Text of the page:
So, you’ve decided to sign on the dotted line.  “Soon,” you think “we’ll have the web app of our dreams.  It’ll do all the things, make all the profits, solve all the problems — and it’ll work perfectly!”  There’s one detail missing, though: you passed up the sales representative on the idea of having a dedicated and trained testing group assigned to the Scrum team.  The sage Han Solo once said, “I have a bad feeling about this.”

This seems to happen more than you may think, actually.  As the scenario goes, the product owner (for example) thinks they’re already paying for top quality code (which they are), so why pay more for “quality?”  “By the time a shippable piece of software makes it to UAT,” you think,  “it will have been unit and integration tested by the development team, cross-checked by the BAs, and reviewed by UAT testing staff on premises.”  

In the end, if the system doesn’t crash and the high-level provisions of fulfillment are verified under test, then everything’s good, right?  

Not necessarily, and If this sounds like you or someone you know, you (or they) may be accepting “Kiddie testing” as an appropriate measure of quality [Beizer 1990].

So, what is kiddie testing?  In short, kiddie testing is doing something in the system, observing an output, and concluding that since the system did, in fact, do something (i.e., it didn’t crash), it must be ok.  Sounds ridiculous, right?  Thankfully, testing is no longer considered a necessary evil like it once was and appears to be even more in demand [Black, Van Veenendaal, and Graham 2012].  If that’s the case, though, how can the scenario I just described still occur?  

From my perspective, it seems that we still don’t fully understand software quality assurance testing apart from the traditional unit, integration, and now automated frameworks.

If we proceed with the three previous frameworks only, that prompts a small list of questions.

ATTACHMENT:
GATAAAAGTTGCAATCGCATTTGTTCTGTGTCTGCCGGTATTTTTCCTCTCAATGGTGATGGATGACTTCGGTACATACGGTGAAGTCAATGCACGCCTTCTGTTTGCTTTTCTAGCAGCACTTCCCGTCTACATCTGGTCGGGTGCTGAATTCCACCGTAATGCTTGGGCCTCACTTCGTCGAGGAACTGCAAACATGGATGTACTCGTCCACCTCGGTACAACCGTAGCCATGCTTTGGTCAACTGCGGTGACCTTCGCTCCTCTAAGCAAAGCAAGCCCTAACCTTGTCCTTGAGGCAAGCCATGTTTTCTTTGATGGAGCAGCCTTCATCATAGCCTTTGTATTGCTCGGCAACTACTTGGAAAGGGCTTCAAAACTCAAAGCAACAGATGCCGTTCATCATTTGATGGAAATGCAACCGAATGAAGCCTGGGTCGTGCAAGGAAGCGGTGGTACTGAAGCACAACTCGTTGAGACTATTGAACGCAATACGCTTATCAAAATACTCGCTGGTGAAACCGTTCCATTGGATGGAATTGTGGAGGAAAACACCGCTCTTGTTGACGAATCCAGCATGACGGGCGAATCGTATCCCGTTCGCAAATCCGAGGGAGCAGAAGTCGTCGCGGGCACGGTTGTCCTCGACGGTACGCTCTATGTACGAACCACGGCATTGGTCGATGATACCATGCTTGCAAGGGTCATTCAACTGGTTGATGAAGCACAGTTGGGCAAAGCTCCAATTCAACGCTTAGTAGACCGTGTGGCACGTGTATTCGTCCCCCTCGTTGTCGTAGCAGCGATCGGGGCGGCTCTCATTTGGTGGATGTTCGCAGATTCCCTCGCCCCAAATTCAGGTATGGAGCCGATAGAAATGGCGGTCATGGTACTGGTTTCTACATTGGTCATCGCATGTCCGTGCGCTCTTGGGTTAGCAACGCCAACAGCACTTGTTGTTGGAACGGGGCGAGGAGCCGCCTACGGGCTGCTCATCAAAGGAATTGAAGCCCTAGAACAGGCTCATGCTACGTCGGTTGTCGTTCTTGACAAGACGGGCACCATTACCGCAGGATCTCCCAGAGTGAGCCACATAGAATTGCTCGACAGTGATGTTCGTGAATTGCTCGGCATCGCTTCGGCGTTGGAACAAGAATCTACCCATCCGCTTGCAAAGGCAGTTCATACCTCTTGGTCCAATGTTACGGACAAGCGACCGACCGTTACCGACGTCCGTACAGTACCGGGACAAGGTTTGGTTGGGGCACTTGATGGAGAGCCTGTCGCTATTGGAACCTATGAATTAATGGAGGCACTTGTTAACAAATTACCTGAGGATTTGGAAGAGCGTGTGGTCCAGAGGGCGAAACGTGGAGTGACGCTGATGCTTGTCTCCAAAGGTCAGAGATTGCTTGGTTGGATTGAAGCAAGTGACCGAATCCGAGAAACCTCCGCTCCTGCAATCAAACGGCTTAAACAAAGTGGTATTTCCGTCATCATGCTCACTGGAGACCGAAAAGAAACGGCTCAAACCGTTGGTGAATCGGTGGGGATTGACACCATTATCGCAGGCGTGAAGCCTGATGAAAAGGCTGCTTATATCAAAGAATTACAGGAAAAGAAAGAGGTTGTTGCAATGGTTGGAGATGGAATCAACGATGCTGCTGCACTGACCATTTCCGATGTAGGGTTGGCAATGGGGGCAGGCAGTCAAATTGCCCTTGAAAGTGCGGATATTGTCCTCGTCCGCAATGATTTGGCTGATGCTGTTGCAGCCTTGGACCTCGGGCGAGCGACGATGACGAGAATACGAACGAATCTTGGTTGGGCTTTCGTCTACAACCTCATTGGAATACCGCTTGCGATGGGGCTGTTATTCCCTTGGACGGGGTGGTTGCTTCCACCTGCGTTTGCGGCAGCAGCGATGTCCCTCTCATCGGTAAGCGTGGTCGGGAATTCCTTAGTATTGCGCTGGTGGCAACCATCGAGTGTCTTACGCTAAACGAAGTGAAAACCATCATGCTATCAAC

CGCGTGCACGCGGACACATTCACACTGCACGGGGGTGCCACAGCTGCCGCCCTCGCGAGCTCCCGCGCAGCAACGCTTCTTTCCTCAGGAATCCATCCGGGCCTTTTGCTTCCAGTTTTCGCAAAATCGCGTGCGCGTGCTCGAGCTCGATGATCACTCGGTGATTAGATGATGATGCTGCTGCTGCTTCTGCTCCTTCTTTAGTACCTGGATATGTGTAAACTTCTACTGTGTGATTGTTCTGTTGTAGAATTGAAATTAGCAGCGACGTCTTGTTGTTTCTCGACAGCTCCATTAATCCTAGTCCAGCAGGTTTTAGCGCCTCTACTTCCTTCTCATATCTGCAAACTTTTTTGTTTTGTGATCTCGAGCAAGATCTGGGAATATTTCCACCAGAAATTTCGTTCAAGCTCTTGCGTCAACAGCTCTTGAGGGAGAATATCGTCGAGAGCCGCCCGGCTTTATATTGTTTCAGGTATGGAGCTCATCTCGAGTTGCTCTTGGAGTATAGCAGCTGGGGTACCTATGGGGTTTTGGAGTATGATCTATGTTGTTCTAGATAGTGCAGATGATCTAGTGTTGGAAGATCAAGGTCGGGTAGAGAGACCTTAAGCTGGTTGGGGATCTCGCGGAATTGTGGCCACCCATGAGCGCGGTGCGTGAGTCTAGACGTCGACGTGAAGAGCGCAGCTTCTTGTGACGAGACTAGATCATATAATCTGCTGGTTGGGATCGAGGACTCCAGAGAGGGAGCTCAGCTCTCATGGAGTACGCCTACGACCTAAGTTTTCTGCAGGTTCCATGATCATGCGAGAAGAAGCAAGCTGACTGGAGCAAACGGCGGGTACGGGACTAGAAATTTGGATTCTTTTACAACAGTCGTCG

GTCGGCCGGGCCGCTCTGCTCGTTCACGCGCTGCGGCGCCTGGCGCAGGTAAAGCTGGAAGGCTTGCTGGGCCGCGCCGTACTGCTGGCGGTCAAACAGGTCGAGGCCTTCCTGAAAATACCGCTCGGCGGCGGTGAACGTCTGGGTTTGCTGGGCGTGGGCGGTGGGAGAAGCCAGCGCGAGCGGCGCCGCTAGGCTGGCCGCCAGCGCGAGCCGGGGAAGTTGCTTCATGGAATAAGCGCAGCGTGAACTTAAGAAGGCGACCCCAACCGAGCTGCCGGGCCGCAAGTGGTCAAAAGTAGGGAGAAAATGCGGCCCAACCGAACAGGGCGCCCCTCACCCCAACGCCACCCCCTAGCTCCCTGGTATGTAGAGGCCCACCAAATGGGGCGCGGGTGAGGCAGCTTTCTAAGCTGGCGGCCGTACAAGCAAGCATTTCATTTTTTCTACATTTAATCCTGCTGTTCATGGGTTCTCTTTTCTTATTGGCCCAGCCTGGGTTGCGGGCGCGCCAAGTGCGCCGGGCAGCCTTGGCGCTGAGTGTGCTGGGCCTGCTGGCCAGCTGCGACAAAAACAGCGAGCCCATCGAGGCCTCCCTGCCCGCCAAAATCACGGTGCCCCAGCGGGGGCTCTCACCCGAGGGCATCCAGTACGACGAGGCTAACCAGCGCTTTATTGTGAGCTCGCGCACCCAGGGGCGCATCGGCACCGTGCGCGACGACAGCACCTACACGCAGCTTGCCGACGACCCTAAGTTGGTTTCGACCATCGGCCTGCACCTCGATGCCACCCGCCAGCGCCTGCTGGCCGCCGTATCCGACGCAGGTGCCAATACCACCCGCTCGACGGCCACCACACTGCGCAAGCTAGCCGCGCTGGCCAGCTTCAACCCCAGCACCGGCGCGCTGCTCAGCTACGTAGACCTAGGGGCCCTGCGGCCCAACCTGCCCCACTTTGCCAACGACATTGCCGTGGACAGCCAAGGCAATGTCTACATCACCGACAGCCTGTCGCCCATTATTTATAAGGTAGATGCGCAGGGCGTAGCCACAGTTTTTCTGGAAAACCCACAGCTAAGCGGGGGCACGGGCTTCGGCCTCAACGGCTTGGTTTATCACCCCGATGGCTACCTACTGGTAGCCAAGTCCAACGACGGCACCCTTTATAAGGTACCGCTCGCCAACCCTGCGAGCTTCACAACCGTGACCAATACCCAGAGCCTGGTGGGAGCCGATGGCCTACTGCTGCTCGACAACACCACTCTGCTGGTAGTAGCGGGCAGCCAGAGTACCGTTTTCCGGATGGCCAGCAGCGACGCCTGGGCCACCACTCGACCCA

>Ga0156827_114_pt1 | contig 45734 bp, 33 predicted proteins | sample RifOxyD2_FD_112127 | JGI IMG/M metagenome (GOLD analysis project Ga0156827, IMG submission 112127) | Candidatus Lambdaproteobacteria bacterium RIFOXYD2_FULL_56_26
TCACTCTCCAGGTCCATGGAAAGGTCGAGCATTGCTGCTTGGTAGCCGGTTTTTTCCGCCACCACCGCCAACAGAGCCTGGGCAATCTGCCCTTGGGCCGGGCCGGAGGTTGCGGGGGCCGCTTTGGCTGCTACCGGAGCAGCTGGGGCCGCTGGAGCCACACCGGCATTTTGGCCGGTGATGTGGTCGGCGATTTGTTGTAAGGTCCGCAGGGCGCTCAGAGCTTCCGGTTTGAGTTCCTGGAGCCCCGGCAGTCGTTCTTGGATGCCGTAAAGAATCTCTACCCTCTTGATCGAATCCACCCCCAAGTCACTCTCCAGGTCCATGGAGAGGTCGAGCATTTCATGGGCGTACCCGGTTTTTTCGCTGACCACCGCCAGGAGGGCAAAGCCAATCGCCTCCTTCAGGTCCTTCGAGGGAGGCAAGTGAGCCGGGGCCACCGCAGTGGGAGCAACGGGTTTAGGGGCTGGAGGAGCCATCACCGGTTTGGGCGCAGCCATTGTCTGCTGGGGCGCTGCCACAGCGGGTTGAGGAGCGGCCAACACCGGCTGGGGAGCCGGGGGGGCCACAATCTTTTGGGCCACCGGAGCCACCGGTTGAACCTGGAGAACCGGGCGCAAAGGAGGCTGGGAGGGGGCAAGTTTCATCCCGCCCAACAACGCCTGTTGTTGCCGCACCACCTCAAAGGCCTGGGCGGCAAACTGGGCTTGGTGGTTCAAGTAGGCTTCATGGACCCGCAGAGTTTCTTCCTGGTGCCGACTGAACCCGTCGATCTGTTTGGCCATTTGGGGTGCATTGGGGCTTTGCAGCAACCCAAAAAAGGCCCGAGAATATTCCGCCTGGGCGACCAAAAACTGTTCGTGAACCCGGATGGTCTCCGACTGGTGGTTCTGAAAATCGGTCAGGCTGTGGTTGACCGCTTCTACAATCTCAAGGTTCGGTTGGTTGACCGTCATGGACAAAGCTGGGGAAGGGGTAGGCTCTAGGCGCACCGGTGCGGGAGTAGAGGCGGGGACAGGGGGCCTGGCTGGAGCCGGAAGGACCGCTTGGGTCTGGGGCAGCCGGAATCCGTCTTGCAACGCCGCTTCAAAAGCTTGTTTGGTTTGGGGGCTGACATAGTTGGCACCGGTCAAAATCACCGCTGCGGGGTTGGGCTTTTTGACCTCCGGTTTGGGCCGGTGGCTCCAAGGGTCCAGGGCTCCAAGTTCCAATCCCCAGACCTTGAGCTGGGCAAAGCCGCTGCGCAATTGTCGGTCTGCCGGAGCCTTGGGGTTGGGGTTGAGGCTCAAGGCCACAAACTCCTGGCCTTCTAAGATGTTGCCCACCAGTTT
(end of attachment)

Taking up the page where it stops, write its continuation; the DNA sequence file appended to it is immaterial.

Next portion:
• Who’s writing, maintaining, and monitoring the test policy?
  • Who’s writing, maintaining, and monitoring the test strategy?
  • Who’s writing, maintaining, and monitoring the test approach?
  • Who’s managing the testing lifecycle?
  • Who’s representing the testing lifecycle in management meetings?
  • Who’s evaluating which static testing techniques are best suited to the test objects each sprint?
  • Who’s evaluating which dynamic testing techniques are best suited to the test objects of each sprint?
  • Who’s defining all the possible test conditions?
  • Who’s coordinating and/or administering the meeting(s) that define risk and priority of the test conditions and objects?
  • Who’s writing the test plan(s)?
  • Who’s writing the test case specifications?
  • Who’s writing the test step specifications?
  • Who’s implementing and executing bullets 10, 11, and 12?
  • Who’s evaluating and reporting results from full-spectrum test activities?
  • Who’s determining that all testing control items have been satisfactorily completed?

The list could go on.  The point here is that the list of considerations above is short and developers are primarily concerned with development (not to mention human like the rest of us).  Defects and mistakes happen.  They create bugs; sometimes they result in faults (but not always).  Nevertheless, how early we systematically test for, identify, and fix these defects, bugs, and faults define how expensive the application will be to build in the long run.  Kiddie testing, when it comes down to it, is just another way of saying [little to] no testing.

The only other question I’ll dare write in this post for fear of overusing the question mark: How much do you really want to spend in the long term and how is kiddie testing helping you stay within budget?  Let me know what you think in the comments below. 


  1. Beizer (1990) Software Testing Techniques, 2nd edition, Van Nostrand Reinhold: Boston
  2. Black, Van Veenendaal, Graham (2012) Foundations of Software Testing, Cengage Learning EMEA